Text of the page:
Thursday, 4 March 2010
'Sonic & SEGA All-Stars Racing' review: Hazuki All-Star Racing!
I mentioned last week that I was due to review Heavy Rain and Sonic & SEGA All-Stars Racing. Well, having met my commitment to the SONY title earlier in the week, I can now turn my attentions to this fun piece of SEGA fan service from Sumo Digital. Sonic & SEGA All-Stars Racing (with Banjo-Kazooie - on 360) is the latest in a long line of cartoony kart racing games inspired by the original 1992 game, Super Mario Kart. When I say Sonic & SEGA is “inspired” by Mario Kart, I mean it rips it off wholesale. The power-ups are more or less like for like, with red homing missiles instead of red homing shells, green boxing gloves instead of green shells and mines standing in for banana skins. It is unquestionably derivative and unoriginal, but it remains a lot of fun.
For a start a SEGA fan like me is treated to a range of playable characters from across SEGA history, with characters from every SEGA platform, as wide ranging as the Master System icon Alex Kidd and Opa-Opa (the star of the 1985 coin-op Fantasy Zone) to the Bananza Bros from the Mega Drive game of the same name and even including cult hero Ryo Hazuki, from the masterful Dreamcast game Shenmue. SEGA enthusiasts will also recognise much of the music used in Sonic & SEGA from games such as Sonic Adventure and Jet Set Radio Future. However, the game is less of a love letter to SEGA than Smash Brothers (the beat em' up which allows you to play as a range of Nintendo characters) is to Nintendo, as that title allows you to unlock far more (in terms of characters, stages and collectable items) than Sonic & SEGA does. It is disappointing that more time wasn’t spent adding unlockable character art (or something of that type) to the game, as once you’ve played Ryo Hazuki and gotten into his fork-lift truck, there aren’t really any more Shenmue references awaiting you as a hungry fan. A collectable model of an obscure Shenmue character (like Ine-San - pictured), in the way Smash Brothers does with Nintendo characters, would have provided that extra level of fan service the game needs to appeal to SEGA fans.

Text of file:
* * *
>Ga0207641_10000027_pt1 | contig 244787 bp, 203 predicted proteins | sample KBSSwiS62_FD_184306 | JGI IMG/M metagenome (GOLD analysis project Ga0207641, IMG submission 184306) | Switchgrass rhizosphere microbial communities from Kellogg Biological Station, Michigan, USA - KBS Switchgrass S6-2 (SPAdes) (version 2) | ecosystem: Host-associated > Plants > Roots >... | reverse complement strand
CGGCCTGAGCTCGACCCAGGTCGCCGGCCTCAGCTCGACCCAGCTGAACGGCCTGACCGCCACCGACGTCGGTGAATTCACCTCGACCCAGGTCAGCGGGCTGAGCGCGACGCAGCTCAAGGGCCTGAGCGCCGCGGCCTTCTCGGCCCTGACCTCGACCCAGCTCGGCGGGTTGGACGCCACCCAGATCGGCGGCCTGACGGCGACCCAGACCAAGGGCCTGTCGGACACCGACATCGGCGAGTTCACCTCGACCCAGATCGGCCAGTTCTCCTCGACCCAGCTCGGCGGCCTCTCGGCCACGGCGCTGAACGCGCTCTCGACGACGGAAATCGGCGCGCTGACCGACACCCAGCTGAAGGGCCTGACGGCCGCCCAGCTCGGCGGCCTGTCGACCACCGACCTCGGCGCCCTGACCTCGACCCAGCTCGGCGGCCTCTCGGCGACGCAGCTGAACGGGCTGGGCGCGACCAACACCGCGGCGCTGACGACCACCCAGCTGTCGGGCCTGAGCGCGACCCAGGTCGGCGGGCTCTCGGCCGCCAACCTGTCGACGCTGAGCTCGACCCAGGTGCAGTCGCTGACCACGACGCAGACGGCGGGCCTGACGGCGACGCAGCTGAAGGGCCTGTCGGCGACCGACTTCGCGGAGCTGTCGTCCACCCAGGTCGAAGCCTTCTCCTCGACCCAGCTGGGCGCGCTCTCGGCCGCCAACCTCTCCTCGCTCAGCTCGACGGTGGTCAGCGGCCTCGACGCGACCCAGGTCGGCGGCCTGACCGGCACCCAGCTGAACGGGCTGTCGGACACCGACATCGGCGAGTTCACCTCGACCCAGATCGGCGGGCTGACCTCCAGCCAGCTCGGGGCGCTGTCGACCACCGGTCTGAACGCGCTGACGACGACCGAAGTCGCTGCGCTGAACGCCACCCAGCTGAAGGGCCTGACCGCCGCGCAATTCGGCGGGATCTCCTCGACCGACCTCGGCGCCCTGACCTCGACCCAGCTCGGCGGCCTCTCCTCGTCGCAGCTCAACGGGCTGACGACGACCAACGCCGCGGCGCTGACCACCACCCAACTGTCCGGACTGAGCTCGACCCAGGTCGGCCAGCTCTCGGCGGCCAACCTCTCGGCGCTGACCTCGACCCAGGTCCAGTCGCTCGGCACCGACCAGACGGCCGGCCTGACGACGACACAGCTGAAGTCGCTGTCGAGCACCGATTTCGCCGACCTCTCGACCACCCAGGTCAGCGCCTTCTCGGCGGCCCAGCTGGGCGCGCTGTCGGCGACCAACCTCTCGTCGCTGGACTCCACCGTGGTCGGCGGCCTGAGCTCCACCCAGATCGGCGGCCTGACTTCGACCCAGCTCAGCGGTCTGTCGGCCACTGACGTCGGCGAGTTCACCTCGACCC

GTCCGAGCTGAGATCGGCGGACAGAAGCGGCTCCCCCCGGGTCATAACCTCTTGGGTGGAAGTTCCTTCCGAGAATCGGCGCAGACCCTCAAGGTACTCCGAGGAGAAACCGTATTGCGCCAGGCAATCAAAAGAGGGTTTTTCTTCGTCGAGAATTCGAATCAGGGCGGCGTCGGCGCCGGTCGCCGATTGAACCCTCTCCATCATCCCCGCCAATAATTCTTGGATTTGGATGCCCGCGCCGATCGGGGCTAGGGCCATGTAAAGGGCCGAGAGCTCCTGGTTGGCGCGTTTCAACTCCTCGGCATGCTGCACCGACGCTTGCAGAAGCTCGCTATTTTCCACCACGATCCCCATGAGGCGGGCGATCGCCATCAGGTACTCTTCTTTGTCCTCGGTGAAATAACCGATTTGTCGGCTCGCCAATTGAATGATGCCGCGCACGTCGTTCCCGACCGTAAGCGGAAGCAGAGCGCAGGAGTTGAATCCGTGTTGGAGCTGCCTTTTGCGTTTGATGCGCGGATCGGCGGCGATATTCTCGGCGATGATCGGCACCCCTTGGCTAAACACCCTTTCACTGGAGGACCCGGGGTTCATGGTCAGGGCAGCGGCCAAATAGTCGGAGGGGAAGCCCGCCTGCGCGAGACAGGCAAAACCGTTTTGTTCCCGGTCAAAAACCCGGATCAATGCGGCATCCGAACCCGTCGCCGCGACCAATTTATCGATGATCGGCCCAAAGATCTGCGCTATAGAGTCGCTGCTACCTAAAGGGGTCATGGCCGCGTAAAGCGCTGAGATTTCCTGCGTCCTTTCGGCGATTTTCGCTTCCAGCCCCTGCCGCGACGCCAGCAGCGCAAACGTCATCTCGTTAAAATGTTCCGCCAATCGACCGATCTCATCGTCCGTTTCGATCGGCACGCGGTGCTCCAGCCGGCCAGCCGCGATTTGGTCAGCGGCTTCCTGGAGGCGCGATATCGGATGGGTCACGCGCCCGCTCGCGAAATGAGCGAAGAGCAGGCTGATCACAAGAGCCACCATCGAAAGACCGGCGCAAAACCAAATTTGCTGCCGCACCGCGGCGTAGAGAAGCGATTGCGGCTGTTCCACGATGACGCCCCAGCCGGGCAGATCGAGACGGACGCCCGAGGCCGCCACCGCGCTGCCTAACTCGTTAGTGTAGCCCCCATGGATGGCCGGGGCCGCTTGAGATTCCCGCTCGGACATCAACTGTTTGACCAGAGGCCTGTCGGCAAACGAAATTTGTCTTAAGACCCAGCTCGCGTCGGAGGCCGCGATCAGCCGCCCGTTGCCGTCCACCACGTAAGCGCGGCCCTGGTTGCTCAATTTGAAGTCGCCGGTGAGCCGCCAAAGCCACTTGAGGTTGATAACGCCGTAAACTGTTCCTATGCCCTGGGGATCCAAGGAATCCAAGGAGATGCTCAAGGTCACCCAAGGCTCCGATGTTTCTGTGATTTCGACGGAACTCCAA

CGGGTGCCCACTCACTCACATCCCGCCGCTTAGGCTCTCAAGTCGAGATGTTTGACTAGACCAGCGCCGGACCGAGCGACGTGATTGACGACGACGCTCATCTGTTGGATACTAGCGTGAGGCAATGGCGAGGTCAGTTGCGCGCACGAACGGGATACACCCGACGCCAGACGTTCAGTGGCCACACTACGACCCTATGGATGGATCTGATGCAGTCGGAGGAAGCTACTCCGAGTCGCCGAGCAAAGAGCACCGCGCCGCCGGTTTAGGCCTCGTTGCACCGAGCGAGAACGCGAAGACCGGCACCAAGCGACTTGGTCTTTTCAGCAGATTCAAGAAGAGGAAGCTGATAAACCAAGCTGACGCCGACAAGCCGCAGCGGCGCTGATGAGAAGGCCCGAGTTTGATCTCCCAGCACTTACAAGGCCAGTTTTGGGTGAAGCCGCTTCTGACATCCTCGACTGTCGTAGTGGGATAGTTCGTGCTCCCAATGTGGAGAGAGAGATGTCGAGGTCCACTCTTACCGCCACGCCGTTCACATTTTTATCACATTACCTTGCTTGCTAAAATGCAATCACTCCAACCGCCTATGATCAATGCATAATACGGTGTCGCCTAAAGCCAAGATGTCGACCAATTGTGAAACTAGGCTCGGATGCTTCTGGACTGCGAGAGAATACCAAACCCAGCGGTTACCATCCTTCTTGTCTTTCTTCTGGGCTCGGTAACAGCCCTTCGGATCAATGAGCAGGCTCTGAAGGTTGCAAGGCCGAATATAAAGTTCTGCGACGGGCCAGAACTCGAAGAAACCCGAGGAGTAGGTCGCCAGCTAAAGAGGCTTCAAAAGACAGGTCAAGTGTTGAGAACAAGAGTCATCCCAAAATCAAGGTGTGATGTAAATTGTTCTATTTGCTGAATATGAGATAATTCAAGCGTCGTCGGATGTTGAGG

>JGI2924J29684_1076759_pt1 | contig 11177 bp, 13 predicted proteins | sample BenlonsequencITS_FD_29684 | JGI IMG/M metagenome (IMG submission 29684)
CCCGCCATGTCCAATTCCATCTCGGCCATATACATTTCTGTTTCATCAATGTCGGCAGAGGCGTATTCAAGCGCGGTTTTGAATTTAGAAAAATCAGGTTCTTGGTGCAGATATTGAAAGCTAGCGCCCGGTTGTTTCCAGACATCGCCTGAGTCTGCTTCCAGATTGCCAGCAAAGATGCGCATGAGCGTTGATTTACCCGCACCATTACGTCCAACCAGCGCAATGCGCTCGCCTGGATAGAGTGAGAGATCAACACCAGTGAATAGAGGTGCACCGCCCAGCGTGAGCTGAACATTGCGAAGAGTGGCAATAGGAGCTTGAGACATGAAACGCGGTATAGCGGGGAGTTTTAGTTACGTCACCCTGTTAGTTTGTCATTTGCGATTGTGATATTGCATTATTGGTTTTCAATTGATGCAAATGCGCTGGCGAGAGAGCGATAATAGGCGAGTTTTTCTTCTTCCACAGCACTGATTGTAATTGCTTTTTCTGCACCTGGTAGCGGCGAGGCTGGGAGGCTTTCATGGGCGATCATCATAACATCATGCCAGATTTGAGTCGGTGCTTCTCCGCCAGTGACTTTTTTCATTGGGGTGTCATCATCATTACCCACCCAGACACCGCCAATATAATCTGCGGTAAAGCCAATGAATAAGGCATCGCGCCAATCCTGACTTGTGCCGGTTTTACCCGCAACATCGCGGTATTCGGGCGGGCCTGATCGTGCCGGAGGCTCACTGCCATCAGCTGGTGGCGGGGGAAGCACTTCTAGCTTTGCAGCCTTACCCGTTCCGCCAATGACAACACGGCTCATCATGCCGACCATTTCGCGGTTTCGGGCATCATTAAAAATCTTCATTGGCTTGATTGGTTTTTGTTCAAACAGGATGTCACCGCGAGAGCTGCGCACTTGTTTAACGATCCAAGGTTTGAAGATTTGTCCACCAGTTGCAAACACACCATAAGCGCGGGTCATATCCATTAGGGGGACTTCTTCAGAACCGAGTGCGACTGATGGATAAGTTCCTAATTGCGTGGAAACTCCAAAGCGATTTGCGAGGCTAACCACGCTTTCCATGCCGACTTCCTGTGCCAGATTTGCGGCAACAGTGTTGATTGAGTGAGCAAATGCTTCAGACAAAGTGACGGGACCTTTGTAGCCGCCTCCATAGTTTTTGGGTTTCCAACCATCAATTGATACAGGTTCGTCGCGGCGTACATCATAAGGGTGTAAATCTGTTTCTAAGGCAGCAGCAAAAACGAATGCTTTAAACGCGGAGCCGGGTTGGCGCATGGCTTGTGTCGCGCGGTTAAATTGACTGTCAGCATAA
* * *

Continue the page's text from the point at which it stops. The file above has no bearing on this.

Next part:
Indeed, Sonic & SEGA doesn’t try very hard to SEGAise every little detail in the same way Mario Kart and Smash Brothers do for Nintendo. Why are the power-ups red homing missiles and green boxing gloves? The shells and mushrooms in Mario Kart come from the Mario games. Whilst the Sonic & SEGA equivalent of the mushroom boost is a pair of Sonic’s speedy shoes, the other power-ups don’t seem to be SEGA-related at all, which is disappointing. How much effort would it have taken to turn the "confusion star" power-up into a picture of Mega Drive hero Ristar? A friend of mine at IQGamer told me that he thinks the game doesn’t have personality in the same way that Mario Kart does, and it’s hard to really disagree with that statement. There are some nice touches to be found, like the speech bubbles which indicate the objectives during mission mode, which are clearly stolen right out of SEGA’s OutRun arcade racing series, but they are few in number.